Transport layer 300 stores the upload descriptor for the transport layer and sends its state to CIP 170 (line 418). If there is any unfulfilled wait for the send or receive buffers to be serviced, then transport layer 300 returns the contents of the buffers to the ITU switch 306. As soon as the transport layer 300 starts to return (the contents) of buffers to the ITU switch 306, the ITU switch 306 stops sending the contents of the buffers to the transport layer 300 and puts them in the queue and waits for the transport layer 300 to send a completion message containing the associated list of parameters and scheduling tables to the IUT switch 204. Transport layer 300 returns the entire contents of the buffers and then sends a completion message (line 420). As soon as the ITU switch 306 receives the completion message, the ITU switch 306 moves the contents of the send and receive buffers to SIP 170 (line 422). The ITU switch 306 uses the scheduling table to send the contents of all raw buffers and those buffers that will be received in the future, and sends to the CIP 170 for processing. During the time it takes to complete the upload request, each level 300, 302, 304 either refuses new upload requests for the unloaded state object (i.e., the state object associated with the level), or queues them until Unloading will not end.

The transport layer 300 still has the ability to process the incoming TCB data and transmit this data to the ITU to the switch 306 if the transport state has not been uploaded to the SIP 170. If the TCB data arrives in the middle of the upload process, the transport layer 300 can either delay the data or process the data and transfer them to the ITU switch 306. Between the time when the transport layer 300 sends its state to the SIP 170 (line 418) and the time when the IUT switch moves the contents of the buffer to the SIP 170 (line 422), the incoming TCB data that arrives nyat through the network stack 202, are sent to SIP 170.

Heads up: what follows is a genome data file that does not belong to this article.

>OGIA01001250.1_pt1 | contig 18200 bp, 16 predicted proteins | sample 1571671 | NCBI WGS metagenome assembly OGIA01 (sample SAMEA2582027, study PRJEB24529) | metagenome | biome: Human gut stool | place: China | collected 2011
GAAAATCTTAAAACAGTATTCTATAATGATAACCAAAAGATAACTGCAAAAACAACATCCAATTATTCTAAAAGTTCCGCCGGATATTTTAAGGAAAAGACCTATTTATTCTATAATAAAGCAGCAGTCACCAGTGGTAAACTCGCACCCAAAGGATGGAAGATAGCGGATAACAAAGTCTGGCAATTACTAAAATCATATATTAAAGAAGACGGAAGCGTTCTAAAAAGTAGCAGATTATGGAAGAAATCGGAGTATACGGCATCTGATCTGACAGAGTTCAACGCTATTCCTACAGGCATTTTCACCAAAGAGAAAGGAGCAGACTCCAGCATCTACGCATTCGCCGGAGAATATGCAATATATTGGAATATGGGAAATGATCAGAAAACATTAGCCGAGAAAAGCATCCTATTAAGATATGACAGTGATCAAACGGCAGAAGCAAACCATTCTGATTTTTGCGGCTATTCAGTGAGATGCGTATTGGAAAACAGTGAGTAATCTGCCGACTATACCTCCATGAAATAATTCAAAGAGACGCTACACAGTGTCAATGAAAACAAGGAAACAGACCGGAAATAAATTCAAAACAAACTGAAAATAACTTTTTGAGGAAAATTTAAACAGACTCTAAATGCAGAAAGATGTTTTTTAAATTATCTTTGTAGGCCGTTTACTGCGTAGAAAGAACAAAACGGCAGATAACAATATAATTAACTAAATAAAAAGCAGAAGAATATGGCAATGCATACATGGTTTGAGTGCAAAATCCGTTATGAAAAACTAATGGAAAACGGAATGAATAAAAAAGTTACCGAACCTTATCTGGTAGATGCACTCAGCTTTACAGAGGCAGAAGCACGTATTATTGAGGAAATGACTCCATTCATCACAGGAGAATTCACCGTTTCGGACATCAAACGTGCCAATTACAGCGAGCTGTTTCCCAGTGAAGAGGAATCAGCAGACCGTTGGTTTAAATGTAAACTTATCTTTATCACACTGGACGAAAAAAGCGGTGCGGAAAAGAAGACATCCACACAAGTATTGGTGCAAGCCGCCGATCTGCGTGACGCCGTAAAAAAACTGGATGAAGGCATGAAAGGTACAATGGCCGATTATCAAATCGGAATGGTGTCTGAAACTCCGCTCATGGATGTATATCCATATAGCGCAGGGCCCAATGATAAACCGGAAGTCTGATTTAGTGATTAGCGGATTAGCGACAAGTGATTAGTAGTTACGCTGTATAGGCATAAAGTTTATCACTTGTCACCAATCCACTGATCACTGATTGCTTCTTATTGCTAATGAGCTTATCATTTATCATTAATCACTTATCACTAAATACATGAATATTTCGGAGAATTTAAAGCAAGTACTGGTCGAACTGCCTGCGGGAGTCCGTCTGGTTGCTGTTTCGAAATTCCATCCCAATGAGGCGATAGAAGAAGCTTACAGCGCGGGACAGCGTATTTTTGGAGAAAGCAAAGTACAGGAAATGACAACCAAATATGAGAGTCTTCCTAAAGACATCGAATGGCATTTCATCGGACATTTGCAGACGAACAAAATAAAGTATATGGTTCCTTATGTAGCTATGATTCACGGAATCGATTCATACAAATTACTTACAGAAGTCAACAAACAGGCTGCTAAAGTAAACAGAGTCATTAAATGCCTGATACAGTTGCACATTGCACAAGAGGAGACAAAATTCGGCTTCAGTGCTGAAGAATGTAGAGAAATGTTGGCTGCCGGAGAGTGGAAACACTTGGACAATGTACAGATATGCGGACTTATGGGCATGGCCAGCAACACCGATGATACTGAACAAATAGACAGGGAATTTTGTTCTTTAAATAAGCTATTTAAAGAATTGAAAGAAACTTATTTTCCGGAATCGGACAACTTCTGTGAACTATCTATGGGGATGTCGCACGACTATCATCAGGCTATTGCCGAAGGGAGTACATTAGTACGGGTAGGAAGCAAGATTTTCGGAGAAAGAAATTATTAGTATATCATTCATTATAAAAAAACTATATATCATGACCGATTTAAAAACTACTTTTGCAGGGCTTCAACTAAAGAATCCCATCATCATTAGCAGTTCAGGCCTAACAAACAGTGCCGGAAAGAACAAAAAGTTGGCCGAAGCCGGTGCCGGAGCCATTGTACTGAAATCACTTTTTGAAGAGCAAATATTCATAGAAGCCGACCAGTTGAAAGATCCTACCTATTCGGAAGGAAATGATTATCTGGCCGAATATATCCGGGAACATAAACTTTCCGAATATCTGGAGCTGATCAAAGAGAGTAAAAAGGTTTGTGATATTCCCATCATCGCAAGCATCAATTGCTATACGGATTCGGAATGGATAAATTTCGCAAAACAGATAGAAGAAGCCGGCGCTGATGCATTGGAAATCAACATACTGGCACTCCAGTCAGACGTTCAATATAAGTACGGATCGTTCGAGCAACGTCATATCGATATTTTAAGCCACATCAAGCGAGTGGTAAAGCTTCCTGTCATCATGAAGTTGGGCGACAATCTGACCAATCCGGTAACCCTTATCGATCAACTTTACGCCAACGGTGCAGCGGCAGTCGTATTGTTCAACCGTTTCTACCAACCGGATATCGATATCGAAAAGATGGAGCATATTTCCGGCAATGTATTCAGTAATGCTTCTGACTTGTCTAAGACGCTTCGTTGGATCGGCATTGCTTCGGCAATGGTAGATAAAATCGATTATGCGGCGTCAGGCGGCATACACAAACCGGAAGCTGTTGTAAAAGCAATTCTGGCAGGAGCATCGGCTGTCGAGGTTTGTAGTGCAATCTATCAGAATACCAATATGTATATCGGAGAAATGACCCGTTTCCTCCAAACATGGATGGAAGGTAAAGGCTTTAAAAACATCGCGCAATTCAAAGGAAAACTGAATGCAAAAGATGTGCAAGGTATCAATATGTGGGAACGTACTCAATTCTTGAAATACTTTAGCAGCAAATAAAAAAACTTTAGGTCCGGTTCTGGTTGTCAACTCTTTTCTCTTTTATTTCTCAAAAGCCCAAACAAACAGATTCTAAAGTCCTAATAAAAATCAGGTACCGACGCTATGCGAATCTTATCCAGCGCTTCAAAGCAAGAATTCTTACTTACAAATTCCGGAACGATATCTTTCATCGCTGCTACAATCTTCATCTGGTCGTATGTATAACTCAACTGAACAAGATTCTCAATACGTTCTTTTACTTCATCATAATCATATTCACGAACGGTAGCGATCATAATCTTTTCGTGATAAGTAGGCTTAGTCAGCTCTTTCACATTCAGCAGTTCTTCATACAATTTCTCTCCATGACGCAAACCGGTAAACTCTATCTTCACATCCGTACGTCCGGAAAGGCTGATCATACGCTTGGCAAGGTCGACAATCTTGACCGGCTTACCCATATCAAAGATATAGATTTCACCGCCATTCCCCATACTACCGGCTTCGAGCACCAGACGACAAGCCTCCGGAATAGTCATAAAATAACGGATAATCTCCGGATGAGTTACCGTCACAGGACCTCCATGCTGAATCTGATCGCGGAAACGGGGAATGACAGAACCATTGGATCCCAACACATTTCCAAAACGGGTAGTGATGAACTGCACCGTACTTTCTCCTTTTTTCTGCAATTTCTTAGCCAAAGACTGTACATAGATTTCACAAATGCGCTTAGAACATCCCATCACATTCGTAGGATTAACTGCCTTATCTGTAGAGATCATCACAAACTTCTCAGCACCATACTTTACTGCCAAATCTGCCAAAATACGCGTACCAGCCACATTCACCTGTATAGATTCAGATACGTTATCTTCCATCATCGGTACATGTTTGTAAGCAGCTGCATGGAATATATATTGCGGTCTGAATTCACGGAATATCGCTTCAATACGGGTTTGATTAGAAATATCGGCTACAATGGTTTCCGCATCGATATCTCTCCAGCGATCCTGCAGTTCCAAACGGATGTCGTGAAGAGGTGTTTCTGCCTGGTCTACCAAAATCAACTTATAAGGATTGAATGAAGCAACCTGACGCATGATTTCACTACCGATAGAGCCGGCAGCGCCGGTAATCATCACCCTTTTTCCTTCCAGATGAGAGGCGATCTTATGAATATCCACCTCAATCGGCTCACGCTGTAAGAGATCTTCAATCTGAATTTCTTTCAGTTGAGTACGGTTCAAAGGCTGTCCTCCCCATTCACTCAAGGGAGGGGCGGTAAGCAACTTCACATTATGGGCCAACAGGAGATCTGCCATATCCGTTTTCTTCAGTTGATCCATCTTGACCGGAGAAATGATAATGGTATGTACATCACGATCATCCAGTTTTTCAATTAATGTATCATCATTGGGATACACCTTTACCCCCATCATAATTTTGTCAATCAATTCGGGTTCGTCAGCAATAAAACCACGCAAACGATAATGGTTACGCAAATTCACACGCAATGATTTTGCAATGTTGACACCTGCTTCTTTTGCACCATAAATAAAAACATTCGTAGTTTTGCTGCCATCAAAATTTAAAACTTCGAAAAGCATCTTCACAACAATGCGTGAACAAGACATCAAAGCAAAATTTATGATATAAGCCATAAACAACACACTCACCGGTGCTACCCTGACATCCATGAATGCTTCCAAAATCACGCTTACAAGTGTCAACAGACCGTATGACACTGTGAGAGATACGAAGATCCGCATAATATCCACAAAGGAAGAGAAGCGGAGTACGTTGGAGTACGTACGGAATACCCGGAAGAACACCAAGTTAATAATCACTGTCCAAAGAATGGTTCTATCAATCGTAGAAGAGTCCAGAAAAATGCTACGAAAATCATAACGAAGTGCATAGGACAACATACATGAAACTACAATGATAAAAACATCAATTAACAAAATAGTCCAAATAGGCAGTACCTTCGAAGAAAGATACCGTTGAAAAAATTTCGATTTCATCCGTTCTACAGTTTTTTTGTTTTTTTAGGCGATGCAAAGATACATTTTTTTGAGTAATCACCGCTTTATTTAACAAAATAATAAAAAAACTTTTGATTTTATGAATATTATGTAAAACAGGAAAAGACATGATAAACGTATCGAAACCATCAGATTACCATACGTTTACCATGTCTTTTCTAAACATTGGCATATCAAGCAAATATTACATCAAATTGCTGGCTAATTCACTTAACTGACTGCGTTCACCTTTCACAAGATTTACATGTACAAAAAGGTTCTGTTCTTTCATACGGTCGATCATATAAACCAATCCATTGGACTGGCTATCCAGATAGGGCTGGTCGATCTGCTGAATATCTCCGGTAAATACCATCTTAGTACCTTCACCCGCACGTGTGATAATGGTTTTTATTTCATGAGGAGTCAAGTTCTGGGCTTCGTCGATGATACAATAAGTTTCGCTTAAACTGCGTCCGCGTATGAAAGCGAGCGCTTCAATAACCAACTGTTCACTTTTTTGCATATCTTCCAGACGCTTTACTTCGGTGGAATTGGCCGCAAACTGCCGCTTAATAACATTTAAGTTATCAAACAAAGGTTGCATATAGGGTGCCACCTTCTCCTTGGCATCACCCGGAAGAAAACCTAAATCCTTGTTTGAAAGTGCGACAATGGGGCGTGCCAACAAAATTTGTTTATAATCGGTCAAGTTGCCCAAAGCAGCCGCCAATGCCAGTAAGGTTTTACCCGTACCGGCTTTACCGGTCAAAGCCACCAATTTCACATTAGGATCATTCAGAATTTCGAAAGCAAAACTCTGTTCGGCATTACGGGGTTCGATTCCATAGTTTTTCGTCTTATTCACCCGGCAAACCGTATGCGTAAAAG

In subsequent upload requests, the network layer 302 and the frame creation level 304 transmit the upload descriptors that they received from the SIP 170 from the previous upload to the SIP 170. This signals the SIP 170 that the resources for the network layer 302 and the frame creation level 304 have already been allocated , which saves SIP resources and speeds up unloading.

As previously shown, levels 300, 302, 304 transmit their state to SIP 170. Each state has three types of variables: CONSTANT, CACHED, and DELEGATED. The CONST variables are constants that never change while the unloaded connection is running. They are not read back to levels when the connection is complete. The main processor 120 supports the exclusive use of CACHED variables and ensures that any changes to the CACHED variable in the main processor 120 are modified in SIP 170. As a result, the host will write, but will never read back the CACHED variables (unless requested by system diagnostics). The main processor 120 moves the exclusive use of DELEGATED variables to CIP 170. DELEGED variables are written once when unloading occurs, and are read back when unloading is completed. By returning only DELEGED variables, the unproductive use of resources is minimized when returning connection data to the host. The main processor 120 requests from SIP 170 DELEGED variables when necessary (for example, for statistical information).